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20 Questions with... Nolcha Fox

Nolcha Fox

Nolcha has written all her life, starting with poop and crayons on the walls. Her poems have been published in Lothlorien Poetry Journal, Alien Buddha Zine, Medusa’s Kitchen, and others. Her chapbooks, “My Father’s Ghost Hates Cats” and “The Big Unda” are available on Amazon. Nolcha is a nominee for the 2023 Best of The Net. She edits Kiss My Poetry.

Twitter: @NolchaF

“My Father’s Ghost Hates Cats”

Please introduce yourself. Where are you from? What was your life like growing up?

I was born in North Carolina, where my father was in the Marines. My parents hated the place so much, as soon as my father’s stint was up, they drove in front of a hurricane to get out of the state. It was probably the only time in their marriage that they weren’t late.

I started writing as soon as I could support myself in my crib. Poop on the walls was my favorite medium, although I did eventually move to crayons. I also tried to write on my face with my mother’s red lipstick when I was a toddler, although I mostly missed and painted my blond hair red instead.

I developed asthma when I was two years old. I was sick enough often enough (I still remember plastic curtains surrounding my bed in the hospital when I developed pneumonia) that I turned to reading to amuse myself. My parents had a wall of books in the hallway, which included classics, science fiction, and fantasy, and I read every one of those books. All that reading, which grew into a voracious reading of every one of the classics I could get my hands on as I grew older, developed my writing brain and my odd sense of humor.

It didn’t help that I inherited my father’s sense of humor, which was further corrupted by reading a big storage box of my aunt’s collection of Mad Magazines from the 60s (I believe), as well as a love of National Lampoon and Harvard Lampoon magazines, Charles Addams comics, Tom Lehrer’s songs, and Monty Python.

Did you always want to be a writer? If you also work, what do you do / did you do?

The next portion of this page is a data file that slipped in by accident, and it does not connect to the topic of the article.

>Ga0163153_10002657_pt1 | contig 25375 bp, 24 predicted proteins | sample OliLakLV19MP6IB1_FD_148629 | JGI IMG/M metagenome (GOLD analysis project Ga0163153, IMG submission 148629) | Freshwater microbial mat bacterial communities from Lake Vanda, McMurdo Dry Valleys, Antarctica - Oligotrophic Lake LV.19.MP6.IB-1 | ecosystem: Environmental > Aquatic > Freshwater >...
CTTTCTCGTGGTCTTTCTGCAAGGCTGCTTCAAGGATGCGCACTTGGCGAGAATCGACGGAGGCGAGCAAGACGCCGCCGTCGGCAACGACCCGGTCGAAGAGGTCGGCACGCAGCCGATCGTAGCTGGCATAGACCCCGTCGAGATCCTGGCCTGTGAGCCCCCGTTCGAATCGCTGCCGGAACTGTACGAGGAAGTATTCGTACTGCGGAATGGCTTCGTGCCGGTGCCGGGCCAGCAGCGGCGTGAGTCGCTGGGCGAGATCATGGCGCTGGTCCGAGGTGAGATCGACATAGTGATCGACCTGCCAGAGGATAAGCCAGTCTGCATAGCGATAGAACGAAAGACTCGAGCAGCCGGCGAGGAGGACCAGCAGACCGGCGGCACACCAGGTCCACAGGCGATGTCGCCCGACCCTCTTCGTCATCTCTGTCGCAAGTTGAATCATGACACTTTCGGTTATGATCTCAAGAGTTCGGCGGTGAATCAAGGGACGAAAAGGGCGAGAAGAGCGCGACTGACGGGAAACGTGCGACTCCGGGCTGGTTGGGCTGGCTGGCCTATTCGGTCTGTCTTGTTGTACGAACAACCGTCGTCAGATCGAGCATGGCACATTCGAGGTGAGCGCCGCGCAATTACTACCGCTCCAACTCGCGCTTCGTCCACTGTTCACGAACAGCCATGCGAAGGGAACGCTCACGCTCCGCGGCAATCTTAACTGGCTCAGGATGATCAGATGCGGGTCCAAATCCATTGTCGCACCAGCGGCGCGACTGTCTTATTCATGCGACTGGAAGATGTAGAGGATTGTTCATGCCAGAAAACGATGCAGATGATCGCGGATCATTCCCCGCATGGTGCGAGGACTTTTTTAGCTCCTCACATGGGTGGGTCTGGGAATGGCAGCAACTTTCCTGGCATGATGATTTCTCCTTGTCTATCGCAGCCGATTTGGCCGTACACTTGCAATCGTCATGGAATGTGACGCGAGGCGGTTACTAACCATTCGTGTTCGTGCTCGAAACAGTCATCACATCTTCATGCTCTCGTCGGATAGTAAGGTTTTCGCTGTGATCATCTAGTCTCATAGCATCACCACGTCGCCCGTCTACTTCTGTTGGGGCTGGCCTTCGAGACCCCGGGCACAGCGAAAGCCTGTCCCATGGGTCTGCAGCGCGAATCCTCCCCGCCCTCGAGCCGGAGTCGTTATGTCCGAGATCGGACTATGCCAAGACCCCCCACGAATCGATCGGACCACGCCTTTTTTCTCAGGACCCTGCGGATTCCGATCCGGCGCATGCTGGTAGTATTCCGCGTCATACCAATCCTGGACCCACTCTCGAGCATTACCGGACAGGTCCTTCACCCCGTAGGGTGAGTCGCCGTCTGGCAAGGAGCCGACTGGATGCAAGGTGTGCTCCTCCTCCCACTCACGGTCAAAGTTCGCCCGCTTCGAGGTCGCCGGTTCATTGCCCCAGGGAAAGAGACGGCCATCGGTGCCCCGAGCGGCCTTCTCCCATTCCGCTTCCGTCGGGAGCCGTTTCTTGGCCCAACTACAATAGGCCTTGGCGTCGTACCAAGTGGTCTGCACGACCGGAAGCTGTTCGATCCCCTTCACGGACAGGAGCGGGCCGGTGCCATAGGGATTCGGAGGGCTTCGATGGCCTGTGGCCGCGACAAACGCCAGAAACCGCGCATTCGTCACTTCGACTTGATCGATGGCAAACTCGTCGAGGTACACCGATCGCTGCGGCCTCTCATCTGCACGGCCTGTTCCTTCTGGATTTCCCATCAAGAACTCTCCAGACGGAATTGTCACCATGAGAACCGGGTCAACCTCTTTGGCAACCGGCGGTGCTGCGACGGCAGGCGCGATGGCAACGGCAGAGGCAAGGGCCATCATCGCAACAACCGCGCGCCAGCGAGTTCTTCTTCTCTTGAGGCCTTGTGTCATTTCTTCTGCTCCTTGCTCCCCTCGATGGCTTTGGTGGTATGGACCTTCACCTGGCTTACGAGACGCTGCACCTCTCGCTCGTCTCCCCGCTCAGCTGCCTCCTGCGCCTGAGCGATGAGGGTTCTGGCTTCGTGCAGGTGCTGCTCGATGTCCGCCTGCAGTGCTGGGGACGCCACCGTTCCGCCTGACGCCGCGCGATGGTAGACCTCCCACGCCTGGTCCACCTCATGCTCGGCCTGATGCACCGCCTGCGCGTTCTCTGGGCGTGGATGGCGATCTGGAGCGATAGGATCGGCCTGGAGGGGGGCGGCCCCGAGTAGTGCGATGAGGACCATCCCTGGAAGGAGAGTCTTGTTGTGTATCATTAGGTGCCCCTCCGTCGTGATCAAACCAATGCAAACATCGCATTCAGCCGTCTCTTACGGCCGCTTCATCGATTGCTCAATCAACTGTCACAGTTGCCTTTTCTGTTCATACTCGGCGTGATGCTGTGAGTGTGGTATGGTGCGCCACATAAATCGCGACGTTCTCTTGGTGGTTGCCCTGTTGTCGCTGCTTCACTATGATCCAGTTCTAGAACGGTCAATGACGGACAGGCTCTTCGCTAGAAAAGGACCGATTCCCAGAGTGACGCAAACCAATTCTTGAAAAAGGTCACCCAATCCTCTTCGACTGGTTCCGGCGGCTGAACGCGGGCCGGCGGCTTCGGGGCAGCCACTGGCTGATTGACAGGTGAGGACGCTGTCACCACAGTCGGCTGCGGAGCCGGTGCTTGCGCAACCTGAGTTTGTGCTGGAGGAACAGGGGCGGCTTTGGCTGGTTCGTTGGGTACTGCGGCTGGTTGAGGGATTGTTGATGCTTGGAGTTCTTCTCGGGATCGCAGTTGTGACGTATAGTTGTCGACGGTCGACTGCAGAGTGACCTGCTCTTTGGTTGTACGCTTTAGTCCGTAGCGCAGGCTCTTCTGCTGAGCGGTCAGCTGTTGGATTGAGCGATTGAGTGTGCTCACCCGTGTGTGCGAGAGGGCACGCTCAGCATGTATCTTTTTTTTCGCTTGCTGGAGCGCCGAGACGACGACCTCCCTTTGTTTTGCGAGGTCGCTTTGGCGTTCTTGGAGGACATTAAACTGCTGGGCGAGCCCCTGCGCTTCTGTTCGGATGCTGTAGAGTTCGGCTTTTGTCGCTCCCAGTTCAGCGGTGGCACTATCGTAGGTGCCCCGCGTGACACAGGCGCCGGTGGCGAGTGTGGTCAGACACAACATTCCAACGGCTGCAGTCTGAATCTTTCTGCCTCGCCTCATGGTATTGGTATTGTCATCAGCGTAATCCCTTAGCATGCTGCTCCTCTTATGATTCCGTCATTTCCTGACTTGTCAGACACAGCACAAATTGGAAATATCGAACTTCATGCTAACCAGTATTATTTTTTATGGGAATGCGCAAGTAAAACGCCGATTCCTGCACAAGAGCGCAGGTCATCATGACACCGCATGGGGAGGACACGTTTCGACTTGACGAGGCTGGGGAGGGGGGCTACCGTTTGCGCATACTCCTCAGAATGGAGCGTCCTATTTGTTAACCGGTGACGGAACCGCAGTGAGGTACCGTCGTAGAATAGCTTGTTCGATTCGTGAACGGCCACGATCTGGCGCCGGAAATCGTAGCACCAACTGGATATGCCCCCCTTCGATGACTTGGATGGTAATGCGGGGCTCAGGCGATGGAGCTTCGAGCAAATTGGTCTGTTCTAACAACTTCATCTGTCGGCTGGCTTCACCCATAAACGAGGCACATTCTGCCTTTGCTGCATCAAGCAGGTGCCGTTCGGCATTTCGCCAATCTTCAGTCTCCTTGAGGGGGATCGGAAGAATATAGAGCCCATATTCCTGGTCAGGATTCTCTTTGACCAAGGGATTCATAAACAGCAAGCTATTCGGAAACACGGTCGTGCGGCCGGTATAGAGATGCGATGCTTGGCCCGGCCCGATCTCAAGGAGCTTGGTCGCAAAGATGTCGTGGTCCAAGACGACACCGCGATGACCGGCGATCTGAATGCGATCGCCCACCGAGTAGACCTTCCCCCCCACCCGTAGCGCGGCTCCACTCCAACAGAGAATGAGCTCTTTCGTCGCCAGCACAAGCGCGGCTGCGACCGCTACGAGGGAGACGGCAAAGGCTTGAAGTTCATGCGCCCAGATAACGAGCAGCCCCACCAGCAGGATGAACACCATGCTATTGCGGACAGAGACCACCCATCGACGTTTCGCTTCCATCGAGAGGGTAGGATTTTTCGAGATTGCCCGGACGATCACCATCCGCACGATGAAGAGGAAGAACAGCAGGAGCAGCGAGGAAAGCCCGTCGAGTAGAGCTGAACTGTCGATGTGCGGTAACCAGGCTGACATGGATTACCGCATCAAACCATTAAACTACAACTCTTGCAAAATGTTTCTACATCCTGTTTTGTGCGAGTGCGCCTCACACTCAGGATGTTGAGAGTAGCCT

I have always been a writer, but I never admitted it to myself that I was until I fell into my first technical writing job. Getting paid made it ok. I was a technical writer for over 20 years, which was a mystery to most people who had no idea what that was about.

I never admitted I was a creative until I started writing and publishing short stories and poetry after I retired, even though my success as a technical writer was due to the creative ways I approached my job.

I’m a little slow, sometimes.

Tell us about your most recently published work in a sentence.

The Writers Club published my poem, “I asked the birds,” Saturday 8/29, which I wrote as a response to a “birds, birds, birds” prompt from my online poetry group – I had no idea what to write, so I decided to ask the birds.

What are you working on right now?

I accidentally fell into interviewing. I interviewed my friend, John Yamrus, who has been publishing books and poetry for about 50 years. He actually suggested it. I submitted the interview to A Thin Slice of Anxiety, and it will be published soon.

I also submitted it to Roi Faineant, and the editors want me to submit future interviews to them. Yours will be one of them.

I’m an editor for Kiss my poetry, a forum and literary magazine, sort of.

Every morning, I provide a writing prompt to an international group of writers I was invited to on Twitter.

And I write at least one poem every day, sometimes more. At least, that’s the goal, unless I hit a dry spell.

Do you have a writing routine, and if so what is it?